Reports that a Los Angeles track coach and former Olympic hurdler is accused of sexually assaulting more than 30 athletes over 44 years are grim reminders of the need for strict oversight to guard against predatory coaches.
Conrad Mainwaring was arrested Wednesday and charged with sexual battery in connection with an incident in 2016 when he sexually assaulted a male college athlete “under the guise of physical therapy and metal focus training,” according to police. Mainwaring, 67, competed for Antigua in the 1976 Olympics as a hurdler. He has coached high school and college track and field athletes and has been accused of sexually abusing more than 30 males over the course of 44 years. Some of his alleged victims were teenagers and the youngest was allegedly 14 when the abuse occurred.
Mainwaring is alleged to have used his Olympic credentials and status as a prominent private track coach to manipulate athletes and sexually abuse them. One Los Angeles Police Department detective noted that Mainwaring was “using his position as a coach with athletes who are so focused and driven to be perfect at their craft that he was able to victimize them without them even realizing it.”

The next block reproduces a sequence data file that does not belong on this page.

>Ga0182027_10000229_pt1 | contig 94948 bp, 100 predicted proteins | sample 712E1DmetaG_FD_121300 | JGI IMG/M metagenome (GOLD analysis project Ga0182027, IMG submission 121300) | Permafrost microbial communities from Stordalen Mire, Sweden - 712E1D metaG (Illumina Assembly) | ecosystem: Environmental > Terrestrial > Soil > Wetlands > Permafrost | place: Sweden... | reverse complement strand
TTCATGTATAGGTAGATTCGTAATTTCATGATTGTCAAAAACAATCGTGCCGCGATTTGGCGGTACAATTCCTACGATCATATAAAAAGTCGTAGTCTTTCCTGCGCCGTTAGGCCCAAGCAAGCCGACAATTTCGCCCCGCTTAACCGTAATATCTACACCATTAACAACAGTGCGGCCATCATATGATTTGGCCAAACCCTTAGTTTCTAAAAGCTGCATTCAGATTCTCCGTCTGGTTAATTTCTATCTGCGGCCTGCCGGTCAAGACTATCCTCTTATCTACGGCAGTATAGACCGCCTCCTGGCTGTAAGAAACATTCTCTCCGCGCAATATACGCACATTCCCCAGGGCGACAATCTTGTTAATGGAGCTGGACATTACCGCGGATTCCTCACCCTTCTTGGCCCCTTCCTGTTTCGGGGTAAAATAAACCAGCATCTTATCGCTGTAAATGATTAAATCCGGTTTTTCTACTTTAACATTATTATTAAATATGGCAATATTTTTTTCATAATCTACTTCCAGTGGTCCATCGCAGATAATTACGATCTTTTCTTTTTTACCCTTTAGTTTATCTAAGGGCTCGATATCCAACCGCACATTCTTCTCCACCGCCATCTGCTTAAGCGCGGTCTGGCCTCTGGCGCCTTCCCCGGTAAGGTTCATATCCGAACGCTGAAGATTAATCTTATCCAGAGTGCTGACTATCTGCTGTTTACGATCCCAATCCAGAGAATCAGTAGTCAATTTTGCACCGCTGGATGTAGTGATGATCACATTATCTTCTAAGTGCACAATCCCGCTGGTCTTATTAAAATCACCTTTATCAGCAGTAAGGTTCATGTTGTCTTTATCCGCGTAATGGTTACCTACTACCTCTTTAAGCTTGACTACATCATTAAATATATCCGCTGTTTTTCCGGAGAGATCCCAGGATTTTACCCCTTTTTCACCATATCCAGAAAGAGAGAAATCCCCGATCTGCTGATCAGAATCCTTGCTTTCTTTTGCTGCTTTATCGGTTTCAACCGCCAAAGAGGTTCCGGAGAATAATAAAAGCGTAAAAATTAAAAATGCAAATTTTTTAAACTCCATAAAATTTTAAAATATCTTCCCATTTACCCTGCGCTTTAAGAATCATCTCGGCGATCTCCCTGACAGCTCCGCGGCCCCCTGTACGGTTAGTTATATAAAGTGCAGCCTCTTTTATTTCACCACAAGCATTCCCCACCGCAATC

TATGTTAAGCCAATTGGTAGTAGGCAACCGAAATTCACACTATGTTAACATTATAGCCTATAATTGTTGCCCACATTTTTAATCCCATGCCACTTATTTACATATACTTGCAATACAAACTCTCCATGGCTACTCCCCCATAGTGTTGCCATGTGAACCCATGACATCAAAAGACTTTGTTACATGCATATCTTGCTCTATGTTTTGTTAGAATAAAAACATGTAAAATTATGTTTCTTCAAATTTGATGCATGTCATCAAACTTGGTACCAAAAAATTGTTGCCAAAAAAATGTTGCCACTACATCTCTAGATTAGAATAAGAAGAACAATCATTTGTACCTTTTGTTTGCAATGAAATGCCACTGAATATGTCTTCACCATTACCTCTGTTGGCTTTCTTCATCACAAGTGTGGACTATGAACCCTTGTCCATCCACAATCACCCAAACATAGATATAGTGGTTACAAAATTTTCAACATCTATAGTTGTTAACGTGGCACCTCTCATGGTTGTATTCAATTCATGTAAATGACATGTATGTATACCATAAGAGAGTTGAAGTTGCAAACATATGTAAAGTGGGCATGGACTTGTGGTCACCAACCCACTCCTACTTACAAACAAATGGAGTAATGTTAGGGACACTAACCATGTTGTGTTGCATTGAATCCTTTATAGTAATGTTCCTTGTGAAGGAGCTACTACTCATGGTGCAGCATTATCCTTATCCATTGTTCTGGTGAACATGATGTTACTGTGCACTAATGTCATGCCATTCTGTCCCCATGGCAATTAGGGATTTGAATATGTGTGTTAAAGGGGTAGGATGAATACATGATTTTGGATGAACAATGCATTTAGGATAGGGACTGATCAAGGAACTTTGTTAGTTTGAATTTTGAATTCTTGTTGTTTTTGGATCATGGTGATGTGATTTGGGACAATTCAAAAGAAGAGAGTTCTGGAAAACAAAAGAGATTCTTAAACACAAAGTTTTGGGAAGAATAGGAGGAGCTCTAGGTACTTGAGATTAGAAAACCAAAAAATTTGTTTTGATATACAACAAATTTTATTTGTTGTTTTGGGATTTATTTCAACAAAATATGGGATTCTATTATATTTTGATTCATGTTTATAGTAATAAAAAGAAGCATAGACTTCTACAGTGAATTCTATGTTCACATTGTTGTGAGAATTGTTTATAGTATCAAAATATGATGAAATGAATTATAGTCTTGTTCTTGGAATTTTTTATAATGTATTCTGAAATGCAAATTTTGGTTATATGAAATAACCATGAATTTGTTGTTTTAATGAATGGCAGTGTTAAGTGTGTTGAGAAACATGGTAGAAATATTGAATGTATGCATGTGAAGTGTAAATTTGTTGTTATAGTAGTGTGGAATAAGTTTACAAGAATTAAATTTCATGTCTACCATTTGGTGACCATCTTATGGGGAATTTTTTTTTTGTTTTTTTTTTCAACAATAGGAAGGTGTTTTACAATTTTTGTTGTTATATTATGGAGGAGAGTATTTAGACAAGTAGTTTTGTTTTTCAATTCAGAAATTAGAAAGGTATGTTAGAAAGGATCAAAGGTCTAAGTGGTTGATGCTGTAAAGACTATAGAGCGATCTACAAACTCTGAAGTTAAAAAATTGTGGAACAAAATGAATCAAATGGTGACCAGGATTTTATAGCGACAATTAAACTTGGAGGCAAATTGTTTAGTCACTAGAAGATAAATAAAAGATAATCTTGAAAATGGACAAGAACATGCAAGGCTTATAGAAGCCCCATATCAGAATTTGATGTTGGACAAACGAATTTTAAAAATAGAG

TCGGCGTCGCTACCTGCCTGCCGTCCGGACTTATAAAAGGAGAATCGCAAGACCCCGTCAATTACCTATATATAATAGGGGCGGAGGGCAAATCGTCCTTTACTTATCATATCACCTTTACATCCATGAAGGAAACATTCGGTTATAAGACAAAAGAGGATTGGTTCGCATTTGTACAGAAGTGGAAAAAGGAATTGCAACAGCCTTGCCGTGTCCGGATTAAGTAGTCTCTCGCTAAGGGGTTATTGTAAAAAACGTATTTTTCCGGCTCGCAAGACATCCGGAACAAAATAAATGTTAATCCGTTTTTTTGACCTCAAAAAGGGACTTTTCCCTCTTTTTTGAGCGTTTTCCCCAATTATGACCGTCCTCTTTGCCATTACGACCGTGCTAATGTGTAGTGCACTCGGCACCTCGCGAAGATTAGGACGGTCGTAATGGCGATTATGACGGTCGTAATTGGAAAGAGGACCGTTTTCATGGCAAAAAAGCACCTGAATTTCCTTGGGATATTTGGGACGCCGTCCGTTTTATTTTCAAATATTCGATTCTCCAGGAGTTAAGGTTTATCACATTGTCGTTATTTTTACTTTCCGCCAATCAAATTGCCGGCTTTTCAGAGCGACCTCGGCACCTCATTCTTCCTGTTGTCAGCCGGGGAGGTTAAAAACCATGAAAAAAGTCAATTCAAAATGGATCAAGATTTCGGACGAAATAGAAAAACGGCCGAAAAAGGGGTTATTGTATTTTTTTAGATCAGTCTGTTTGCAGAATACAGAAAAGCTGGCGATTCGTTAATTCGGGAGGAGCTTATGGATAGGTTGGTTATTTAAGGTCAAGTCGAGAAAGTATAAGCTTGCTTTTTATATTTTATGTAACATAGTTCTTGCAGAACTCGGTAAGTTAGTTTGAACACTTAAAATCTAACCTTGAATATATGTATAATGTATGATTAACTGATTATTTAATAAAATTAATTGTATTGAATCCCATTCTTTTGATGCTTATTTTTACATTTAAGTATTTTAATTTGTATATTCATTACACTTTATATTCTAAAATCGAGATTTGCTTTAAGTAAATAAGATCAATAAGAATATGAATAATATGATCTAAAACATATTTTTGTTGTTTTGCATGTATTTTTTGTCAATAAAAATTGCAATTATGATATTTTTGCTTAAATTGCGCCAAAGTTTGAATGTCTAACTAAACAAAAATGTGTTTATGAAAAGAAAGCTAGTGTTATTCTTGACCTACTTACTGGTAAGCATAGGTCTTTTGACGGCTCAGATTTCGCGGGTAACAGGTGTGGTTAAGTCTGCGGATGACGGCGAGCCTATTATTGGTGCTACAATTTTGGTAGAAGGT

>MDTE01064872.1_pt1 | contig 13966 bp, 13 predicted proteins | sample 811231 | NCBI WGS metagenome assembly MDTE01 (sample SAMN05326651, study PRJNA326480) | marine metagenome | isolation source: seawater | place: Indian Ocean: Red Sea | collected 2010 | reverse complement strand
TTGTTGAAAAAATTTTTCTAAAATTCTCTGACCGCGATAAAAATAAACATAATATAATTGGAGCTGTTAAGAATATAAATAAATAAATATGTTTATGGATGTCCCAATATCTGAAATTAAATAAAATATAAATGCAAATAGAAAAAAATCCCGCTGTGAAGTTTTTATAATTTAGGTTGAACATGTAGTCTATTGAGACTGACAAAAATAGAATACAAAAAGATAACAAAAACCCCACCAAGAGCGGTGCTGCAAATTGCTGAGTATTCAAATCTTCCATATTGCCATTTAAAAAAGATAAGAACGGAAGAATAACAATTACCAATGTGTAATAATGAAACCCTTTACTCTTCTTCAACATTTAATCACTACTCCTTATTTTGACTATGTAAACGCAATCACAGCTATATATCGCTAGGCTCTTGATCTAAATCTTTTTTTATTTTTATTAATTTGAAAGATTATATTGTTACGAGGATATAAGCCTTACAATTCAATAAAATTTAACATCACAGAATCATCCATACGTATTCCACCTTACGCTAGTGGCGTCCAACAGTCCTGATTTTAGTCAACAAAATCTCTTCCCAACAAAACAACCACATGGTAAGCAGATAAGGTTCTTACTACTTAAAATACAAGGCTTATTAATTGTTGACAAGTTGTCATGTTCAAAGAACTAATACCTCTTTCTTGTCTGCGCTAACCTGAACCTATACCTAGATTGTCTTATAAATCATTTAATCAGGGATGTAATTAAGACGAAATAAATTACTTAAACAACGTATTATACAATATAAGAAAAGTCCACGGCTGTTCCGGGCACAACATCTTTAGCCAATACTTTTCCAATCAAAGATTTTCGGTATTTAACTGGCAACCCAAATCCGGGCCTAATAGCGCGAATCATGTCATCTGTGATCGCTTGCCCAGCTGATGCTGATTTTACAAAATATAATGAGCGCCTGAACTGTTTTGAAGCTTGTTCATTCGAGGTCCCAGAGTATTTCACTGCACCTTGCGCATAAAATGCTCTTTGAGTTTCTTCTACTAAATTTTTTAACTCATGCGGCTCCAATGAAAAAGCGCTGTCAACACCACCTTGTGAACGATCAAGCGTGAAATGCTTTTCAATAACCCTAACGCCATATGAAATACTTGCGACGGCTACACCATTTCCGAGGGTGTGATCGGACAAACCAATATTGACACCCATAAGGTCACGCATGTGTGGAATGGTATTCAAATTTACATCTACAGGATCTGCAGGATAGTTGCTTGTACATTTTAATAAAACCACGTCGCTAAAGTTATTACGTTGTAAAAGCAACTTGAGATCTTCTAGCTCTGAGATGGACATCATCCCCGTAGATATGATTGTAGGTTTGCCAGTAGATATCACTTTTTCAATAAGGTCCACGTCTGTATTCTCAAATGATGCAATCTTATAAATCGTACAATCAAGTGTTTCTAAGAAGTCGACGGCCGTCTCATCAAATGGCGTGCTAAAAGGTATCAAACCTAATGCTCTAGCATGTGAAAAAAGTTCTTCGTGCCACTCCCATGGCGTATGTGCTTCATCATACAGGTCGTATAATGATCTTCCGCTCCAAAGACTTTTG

We have seen this too often in recent years, including in scandals involving USA Swimming, USA Gymnastics, and Ohio State athletes, to name a few. Those tragic scandals involved perpetrators who used young athletes’ athletic aspirations to manipulate and abuse them. But they also involved institutional cover-up, as adults in position of authority allegedly knew of abuse and did nothing to stop it or protect the athletes.
It is too early to tell who knew what and when regarding Mainwaring, although at least one school, UCLA, reportedly confirmed that Mainwaring was barred from campus in 2016. Regardless, any institutions at which Mainwaring coached athletes deserve a great deal of scrutiny for their oversight, or lack of it, regarding Mainwaring.